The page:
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Berkley Trace, LLC v. Food Lion, LLC

United States District Court, Fourth Circuit

July 18, 2013

BERKLEY TRACE, LLC, et al., Plaintiffs,
v.
FOOD LION, LLC, et al., Defendants.

MEMORANDUM OPINION

Richard D. Bennett United States District Judge

Plaintiffs Berkley Trace, LLC (“BT”) and the Hampton Company, Inc. (“Hampton”) (collectively “Plaintiffs”) initially brought this breach of contract and civil conspiracy action against Food Lion, LLC (“Food Lion”), Camellia Food Stores, Inc. (“Camellia”) and Eastern Shore Markets, Inc. (“ESM”) (collectively “Defendants”) in the Circuit Court for Worcester County, Maryland. Ultimately, Defendant Food Lion removed this action to this Court on the basis of diversity jurisdiction pursuant to 28 U.S.C. §§ 1332(a), 1441(a) and 1446. Following a period of discovery and certain settlement negotiations, Plaintiffs filed a Stipulation of Dismissal as to all Counts asserted against Defendant Food Lion. As a result, Plaintiffs claims against Defendant Food Lion were dismissed with prejudice. The only remaining claim at this time alleges breach of contract against Defendants Camellia and ESM. Specifically, Plaintiffs contend that Defendants Camellia and ESM breached the business operation terms of their commercial lease by closing the “Fresh Pride” grocery store they had agreed to operate on the Pines Plaza Shopping Center from February 2008 until the end of the Lease term on March 31, 2011.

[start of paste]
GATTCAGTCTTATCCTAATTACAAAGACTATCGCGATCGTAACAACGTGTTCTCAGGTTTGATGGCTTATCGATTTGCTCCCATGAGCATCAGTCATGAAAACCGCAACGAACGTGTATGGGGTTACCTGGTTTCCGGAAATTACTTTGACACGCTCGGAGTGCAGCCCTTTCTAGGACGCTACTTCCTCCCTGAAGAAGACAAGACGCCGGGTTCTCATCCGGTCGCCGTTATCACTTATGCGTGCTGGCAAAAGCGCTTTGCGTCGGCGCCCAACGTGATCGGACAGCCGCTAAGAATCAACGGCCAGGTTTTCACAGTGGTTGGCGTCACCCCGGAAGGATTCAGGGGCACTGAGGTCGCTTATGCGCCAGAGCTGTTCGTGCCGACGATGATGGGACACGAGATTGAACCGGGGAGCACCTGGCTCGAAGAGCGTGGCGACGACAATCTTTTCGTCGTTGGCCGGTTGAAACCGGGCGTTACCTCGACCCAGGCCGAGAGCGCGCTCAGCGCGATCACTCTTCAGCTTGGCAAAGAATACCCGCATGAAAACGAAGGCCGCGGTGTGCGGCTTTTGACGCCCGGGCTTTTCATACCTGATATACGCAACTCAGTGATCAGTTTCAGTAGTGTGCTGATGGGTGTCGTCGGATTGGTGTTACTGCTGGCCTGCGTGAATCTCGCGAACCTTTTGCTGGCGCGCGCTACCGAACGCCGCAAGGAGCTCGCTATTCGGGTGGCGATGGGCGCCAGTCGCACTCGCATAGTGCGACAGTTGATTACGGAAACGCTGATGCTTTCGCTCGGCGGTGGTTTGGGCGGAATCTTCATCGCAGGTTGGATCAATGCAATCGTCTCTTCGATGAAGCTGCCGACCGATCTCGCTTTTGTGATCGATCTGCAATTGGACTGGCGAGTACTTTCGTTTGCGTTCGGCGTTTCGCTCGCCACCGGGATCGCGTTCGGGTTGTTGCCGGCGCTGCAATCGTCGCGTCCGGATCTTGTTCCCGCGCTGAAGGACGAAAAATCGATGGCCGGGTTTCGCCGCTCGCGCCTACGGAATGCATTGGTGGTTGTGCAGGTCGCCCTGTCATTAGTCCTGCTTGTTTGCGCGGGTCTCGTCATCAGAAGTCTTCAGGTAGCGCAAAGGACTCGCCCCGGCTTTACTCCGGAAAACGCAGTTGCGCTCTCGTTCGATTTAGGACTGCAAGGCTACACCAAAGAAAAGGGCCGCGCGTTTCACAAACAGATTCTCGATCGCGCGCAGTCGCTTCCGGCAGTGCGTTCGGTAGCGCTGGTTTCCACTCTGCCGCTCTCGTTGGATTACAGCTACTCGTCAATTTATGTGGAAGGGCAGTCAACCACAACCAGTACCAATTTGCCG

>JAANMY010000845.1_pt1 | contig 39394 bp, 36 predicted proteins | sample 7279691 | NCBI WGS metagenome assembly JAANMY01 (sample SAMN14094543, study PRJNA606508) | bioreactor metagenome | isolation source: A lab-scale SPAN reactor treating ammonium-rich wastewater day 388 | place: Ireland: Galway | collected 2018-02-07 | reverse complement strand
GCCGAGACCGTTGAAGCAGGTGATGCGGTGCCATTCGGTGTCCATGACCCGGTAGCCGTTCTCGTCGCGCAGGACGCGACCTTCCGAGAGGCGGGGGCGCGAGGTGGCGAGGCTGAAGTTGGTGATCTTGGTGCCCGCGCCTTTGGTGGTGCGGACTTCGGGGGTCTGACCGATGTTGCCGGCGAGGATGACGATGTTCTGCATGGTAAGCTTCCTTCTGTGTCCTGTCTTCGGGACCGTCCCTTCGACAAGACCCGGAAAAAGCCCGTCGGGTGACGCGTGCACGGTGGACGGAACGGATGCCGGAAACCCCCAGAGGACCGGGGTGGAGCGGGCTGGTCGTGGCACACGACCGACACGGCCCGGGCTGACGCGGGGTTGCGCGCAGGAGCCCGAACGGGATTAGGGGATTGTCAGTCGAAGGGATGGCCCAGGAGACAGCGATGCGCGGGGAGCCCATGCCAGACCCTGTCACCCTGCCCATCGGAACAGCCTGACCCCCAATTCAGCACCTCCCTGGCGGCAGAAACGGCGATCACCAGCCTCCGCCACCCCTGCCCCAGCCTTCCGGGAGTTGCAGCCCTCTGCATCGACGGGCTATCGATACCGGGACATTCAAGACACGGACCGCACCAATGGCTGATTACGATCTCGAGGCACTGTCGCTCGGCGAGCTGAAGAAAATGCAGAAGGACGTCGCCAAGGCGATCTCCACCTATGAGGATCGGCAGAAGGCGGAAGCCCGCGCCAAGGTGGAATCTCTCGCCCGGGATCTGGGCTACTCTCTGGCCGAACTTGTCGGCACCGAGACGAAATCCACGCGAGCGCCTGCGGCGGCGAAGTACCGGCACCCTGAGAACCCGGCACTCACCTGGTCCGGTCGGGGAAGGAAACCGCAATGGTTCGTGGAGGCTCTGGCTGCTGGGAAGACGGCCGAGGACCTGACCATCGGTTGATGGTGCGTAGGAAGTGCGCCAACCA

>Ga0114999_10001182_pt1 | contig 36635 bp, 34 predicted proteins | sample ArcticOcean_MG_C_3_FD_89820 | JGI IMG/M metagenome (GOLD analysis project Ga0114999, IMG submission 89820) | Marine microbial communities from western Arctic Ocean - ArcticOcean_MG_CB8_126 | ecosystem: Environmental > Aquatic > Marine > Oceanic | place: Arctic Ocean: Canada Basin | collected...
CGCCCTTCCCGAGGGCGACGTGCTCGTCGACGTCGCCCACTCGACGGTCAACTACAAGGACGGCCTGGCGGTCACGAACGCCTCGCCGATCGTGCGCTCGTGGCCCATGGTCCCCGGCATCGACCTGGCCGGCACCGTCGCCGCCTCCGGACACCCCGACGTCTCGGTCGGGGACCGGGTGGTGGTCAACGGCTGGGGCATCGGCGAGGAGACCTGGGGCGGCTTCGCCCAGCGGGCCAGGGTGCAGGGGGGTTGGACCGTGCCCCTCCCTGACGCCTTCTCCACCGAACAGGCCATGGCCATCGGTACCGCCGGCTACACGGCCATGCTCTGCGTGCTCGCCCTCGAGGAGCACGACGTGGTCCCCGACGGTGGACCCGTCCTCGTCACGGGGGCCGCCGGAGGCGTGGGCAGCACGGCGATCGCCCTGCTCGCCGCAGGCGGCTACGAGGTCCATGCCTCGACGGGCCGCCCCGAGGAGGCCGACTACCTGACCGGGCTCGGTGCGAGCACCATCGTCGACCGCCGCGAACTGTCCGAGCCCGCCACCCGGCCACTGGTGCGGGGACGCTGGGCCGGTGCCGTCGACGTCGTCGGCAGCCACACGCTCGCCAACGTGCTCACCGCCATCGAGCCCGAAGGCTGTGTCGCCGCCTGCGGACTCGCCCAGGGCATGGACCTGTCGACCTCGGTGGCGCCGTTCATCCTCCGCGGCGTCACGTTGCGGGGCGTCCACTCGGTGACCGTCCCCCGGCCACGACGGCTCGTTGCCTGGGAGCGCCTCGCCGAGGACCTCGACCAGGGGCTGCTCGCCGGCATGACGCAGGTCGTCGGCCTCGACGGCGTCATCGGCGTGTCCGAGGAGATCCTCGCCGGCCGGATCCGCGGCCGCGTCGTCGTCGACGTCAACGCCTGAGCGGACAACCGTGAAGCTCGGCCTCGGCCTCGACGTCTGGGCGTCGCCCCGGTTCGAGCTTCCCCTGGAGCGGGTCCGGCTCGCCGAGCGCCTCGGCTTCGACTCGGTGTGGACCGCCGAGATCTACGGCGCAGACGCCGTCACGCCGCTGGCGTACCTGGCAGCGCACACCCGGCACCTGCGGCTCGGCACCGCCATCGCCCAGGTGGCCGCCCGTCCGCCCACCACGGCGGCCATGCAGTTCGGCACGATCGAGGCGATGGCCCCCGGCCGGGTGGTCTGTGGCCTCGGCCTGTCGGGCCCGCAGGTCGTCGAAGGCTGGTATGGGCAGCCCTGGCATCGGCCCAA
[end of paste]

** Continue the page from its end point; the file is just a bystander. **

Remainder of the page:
Pending before this Court is Plaintiffs’ Motion for Summary Judgment (ECF No. 94). Also pending is Defendants Camellia and ESM’s Cross-Motion for Summary Judgment (ECF No. 95). The parties’ submissions have been reviewed and no hearing is necessary. See Local Rule 105.6 (D. Md. 2011). For the reasons that follow, Plaintiffs Berkeley Trace, LLC and The Hampton Company, Inc.’s Motion for Summary Judgment (ECF No. 94) is GRANTED. Defendants Camellia Food Stores, Inc. and Eastern Shore Markets, Inc.’s Cross-Motion for Summary Judgment (ECF No. 95) is DENIED.

BACKGROUND

Plaintiff Berkley Trace, LLC (“BT”) is a New Jersey limited liability company, registered to do business in the State of Maryland, with its principle place of business in Woodbury, New Jersey. Pls.’ Second Am. Compl. ¶ 1, ECF No. 75. Plaintiff The Hampton Company, Inc. (“THC”) is a Maryland corporation with its principle place of business in Baltimore, Maryland. Id. ¶ 2. Plaintiffs are, and at all times relevant to the Complaint were, “the owners and operators of certain real property and improvements located on Cathell Road in Ocean Pines, Maryland, known . . . as the ‘Pines Plaza Shopping Center’ ” (“Pines Plaza”). Id. ¶ 6.